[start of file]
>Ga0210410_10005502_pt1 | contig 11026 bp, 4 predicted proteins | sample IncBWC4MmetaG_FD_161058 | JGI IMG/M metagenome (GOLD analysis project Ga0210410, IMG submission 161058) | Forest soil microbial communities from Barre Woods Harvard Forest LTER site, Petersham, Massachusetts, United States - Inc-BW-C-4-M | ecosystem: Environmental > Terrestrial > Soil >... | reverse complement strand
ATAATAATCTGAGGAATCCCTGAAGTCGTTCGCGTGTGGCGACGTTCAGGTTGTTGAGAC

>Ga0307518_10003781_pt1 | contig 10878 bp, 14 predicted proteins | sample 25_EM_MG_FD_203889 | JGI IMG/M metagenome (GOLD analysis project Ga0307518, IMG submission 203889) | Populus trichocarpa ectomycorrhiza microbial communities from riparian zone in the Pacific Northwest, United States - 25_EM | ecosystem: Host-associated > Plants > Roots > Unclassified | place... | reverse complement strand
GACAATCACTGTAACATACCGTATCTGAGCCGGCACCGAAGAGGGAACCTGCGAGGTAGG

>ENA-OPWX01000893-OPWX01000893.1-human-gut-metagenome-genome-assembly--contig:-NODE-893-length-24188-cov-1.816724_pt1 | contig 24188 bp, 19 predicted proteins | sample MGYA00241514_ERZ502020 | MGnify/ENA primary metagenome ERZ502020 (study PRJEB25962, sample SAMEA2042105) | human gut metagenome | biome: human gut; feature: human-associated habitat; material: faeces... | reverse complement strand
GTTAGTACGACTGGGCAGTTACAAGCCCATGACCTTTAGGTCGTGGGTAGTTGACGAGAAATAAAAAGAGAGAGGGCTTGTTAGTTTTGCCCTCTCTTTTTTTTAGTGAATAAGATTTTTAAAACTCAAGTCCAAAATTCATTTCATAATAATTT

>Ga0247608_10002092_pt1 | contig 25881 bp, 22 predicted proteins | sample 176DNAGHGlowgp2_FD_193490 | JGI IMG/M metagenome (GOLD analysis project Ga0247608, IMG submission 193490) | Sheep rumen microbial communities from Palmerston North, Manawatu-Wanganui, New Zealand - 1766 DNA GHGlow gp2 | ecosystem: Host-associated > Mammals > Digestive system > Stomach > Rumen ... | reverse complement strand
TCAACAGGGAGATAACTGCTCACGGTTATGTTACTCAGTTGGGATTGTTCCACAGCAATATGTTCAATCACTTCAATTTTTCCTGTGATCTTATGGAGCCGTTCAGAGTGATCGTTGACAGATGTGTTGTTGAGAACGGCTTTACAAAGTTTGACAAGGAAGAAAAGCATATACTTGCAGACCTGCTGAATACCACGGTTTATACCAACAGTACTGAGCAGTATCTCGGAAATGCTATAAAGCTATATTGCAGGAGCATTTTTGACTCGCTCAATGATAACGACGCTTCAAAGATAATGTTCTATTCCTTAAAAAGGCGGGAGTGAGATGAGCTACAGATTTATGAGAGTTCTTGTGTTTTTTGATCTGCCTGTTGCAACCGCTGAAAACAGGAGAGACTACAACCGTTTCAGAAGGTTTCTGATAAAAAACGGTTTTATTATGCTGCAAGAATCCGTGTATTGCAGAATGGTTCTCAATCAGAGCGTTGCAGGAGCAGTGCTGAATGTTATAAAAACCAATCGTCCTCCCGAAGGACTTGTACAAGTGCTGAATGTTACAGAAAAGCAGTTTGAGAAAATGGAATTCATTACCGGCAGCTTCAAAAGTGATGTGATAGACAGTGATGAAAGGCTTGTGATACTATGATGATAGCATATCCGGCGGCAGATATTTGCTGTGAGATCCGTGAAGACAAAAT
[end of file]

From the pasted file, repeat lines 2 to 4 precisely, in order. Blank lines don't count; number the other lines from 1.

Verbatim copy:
ATAATAATCTGAGGAATCCCTGAAGTCGTTCGCGTGTGGCGACGTTCAGGTTGTTGAGAC

>Ga0307518_10003781_pt1 | contig 10878 bp, 14 predicted proteins | sample 25_EM_MG_FD_203889 | JGI IMG/M metagenome (GOLD analysis project Ga0307518, IMG submission 203889) | Populus trichocarpa ectomycorrhiza microbial communities from riparian zone in the Pacific Northwest, United States - 25_EM | ecosystem: Host-associated > Plants > Roots > Unclassified | place... | reverse complement strand
GACAATCACTGTAACATACCGTATCTGAGCCGGCACCGAAGAGGGAACCTGCGAGGTAGG